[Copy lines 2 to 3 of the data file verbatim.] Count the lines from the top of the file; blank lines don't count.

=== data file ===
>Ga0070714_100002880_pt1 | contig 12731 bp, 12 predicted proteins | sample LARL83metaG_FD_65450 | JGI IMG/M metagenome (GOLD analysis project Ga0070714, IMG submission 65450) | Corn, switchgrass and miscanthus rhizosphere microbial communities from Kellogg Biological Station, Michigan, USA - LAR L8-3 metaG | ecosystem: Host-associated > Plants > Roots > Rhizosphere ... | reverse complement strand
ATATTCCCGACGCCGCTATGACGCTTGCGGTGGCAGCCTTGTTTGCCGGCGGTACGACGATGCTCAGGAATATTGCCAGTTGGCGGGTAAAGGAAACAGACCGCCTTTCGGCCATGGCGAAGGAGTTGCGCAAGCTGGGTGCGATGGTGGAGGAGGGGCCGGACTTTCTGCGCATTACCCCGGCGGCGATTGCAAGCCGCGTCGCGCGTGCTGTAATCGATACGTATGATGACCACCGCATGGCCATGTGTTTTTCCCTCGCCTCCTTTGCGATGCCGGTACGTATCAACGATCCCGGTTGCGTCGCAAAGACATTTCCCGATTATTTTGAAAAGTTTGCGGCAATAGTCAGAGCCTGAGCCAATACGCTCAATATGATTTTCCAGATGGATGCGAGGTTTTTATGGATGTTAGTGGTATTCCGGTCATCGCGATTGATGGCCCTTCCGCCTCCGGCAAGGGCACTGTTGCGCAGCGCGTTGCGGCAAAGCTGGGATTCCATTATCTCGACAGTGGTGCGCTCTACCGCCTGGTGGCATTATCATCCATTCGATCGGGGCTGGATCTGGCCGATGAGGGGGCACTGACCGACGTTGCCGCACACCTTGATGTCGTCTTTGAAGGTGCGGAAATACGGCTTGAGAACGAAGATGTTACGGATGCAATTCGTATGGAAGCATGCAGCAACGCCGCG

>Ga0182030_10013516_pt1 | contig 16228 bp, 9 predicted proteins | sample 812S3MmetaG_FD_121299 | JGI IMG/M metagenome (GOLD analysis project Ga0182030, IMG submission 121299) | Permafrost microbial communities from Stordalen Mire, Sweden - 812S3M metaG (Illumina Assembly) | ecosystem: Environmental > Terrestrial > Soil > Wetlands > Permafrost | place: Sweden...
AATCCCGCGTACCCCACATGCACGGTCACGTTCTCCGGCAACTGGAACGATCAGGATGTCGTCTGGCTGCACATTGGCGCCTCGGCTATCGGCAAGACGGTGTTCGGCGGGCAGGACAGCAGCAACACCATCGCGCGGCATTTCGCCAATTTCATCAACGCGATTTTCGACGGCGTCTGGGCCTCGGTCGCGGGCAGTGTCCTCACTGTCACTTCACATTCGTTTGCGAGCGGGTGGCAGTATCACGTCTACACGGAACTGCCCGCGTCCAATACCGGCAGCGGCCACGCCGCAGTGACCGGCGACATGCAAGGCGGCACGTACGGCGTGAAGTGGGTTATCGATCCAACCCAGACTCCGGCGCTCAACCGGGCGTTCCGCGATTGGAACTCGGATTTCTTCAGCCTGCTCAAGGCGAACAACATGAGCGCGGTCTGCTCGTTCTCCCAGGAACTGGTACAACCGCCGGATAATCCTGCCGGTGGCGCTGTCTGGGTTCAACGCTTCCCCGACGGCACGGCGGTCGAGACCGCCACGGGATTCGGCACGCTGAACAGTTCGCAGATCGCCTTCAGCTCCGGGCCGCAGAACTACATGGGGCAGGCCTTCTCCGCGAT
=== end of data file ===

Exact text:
ATATTCCCGACGCCGCTATGACGCTTGCGGTGGCAGCCTTGTTTGCCGGCGGTACGACGATGCTCAGGAATATTGCCAGTTGGCGGGTAAAGGAAACAGACCGCCTTTCGGCCATGGCGAAGGAGTTGCGCAAGCTGGGTGCGATGGTGGAGGAGGGGCCGGACTTTCTGCGCATTACCCCGGCGGCGATTGCAAGCCGCGTCGCGCGTGCTGTAATCGATACGTATGATGACCACCGCATGGCCATGTGTTTTTCCCTCGCCTCCTTTGCGATGCCGGTACGTATCAACGATCCCGGTTGCGTCGCAAAGACATTTCCCGATTATTTTGAAAAGTTTGCGGCAATAGTCAGAGCCTGAGCCAATACGCTCAATATGATTTTCCAGATGGATGCGAGGTTTTTATGGATGTTAGTGGTATTCCGGTCATCGCGATTGATGGCCCTTCCGCCTCCGGCAAGGGCACTGTTGCGCAGCGCGTTGCGGCAAAGCTGGGATTCCATTATCTCGACAGTGGTGCGCTCTACCGCCTGGTGGCATTATCATCCATTCGATCGGGGCTGGATCTGGCCGATGAGGGGGCACTGACCGACGTTGCCGCACACCTTGATGTCGTCTTTGAAGGTGCGGAAATACGGCTTGAGAACGAAGATGTTACGGATGCAATTCGTATGGAAGCATGCAGCAACGCCGCG

>Ga0182030_10013516_pt1 | contig 16228 bp, 9 predicted proteins | sample 812S3MmetaG_FD_121299 | JGI IMG/M metagenome (GOLD analysis project Ga0182030, IMG submission 121299) | Permafrost microbial communities from Stordalen Mire, Sweden - 812S3M metaG (Illumina Assembly) | ecosystem: Environmental > Terrestrial > Soil > Wetlands > Permafrost | place: Sweden...